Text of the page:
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Birmingham Royal Ballet


by David Mead

June 14, 2011 -- Hippodrome Theatre, Birmingham, UK

What a wonderful evening! It’s all part of the English tradition of course, but Birmingham Royal Ballet has always been rather good at those full-length story ballets packed with demi-character roles, and in Peter Wright’s production of “Coppélia” they show just why.

It goes beyond simply dancing. Technique is hugely important but to really work ballets like “Coppélia” need to make us believe, at least for a while. For that you need outstanding dancer-actors and in Elisha Willis, Matthew Lawrence and David Morse we certainly got them.

Willis’ sparkled all evening. Her acting seems to have really blossomed recently and she was delightful as the spirited but occasionally petulant Swanhilda, a girl with a hint of temper, but also demure and surely every male villager’s dream sweetheart. She switched effortlessly between dance and acting, between being the adoring girlfriend and stomping off in a huff, slamming the cottage door behind her, at Franz’s latest albeit innocent indiscretion with another girl.

Matthew Lawrence was totally at ease as a rather dashing Franz. Although dim-witted enough to be taken in by a life size doll, he came over as more carefree than stupid. This is a guy who does everything on impulse, and while it doesn’t take much to get him to flirt with the other girls, he always left everyone in no doubt that his love for Swanhilda was never far away. Mind you, should Swanhilda have ever decided she really didn’t want him I suspect most of the women in the audience would have been queuing up to take her place.

The couple were perfectly at ease with each other in the dance too. Their pas de deux looked effortless. Willis has a nice line and showed plenty of the neat quick footwork she is so good at, while Lawrence’s lifts and big jumps were all as strong and as solid as one of the ancient trees that overshadowed the village.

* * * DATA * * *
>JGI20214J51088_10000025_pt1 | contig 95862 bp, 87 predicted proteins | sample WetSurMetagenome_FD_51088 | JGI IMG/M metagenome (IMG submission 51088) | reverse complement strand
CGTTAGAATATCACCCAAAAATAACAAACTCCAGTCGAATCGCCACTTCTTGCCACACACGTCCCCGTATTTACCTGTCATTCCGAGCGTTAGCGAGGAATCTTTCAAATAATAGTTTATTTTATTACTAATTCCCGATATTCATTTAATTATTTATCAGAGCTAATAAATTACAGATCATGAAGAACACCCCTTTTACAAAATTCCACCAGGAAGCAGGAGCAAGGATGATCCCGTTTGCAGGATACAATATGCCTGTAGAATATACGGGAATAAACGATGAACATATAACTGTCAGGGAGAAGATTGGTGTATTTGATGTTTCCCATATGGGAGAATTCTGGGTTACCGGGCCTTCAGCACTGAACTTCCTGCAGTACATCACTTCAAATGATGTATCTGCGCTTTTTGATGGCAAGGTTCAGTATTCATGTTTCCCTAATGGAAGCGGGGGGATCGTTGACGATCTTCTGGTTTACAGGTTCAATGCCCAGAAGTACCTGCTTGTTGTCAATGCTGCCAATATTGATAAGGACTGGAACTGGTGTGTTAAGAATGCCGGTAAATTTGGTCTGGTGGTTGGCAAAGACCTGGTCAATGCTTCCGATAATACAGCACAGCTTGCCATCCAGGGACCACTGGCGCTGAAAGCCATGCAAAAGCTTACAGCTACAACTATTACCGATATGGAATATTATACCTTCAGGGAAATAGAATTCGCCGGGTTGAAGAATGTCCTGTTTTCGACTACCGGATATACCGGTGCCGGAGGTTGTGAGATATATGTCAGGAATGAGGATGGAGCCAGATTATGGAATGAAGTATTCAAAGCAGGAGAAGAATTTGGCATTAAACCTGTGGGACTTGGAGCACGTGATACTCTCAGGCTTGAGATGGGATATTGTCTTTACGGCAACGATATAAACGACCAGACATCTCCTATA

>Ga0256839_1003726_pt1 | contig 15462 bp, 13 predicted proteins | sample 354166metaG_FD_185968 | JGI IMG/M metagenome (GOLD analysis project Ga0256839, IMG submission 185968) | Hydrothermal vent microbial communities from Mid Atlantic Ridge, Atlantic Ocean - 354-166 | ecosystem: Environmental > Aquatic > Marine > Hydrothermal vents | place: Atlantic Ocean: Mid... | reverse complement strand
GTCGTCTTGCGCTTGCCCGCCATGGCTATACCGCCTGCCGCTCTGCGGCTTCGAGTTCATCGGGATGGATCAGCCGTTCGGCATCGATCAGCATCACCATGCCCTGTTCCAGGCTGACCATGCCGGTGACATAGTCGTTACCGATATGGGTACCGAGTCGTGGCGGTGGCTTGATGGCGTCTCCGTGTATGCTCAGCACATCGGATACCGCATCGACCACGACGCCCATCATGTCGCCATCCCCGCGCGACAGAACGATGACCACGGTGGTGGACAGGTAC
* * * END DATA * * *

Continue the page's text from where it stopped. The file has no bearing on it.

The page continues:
Although Dr. Coppélius is often portrayed entirely as a comic figure the ballet always works better when the character is rather more layered. “Coppélia” is loosely based on parts of Hoffmann’s short story “Der Sandmann”, who would steal the eyes of children who wouldn't go to bed and feed them to his own children who lived in the moon. In that story, Coppélius is a mysterious night-time visitor who carried out strange alchemical experiments and who came to be associated with the Sandman. It’s also easy to see associations with Mary Shelley’s Frankenstein, and while there is nothing quite so scary in the ballet, Wright does hint at the character’s darker side, making him mysterious and as enigmatic as Drosselmeyer in his “Nutcracker”, while throwing in an element of pathos for good measure. It’s a difficult mix to get right, but David Morse brought it all out wonderfully, touching the nerve in just the right places, not least in the unexpected ending when his doll really does come to life. Or does she? Dream or reality? You choose.

There’s more than a hint of darkness about Peter Farmer’s sets too, especially in Act I. His use of deep blue and green in his colour palette and the setting of the village on the banks of a moonlit, quite forbidding looking lake immediately cloaks the proceedings in an air of mystery and magic. It’s a place where you just know fantasy and reality are going to collide.

Although the leads took the plaudits, the rest of the ensemble deserves mention too. The whole company was on exceptional form with the ensemble dances all right on the button. One of the highlights of Act III, and recognised as such by the audience, was the Call to Arms, the boys dance led by Mathias Dingman who dashed off an excellent series of pirouettes in second.

The whole company made the ballet seem fresh and full of energy. This “Coppélia” is a thoroughly entertaining show that I guarantee will send you home happy.

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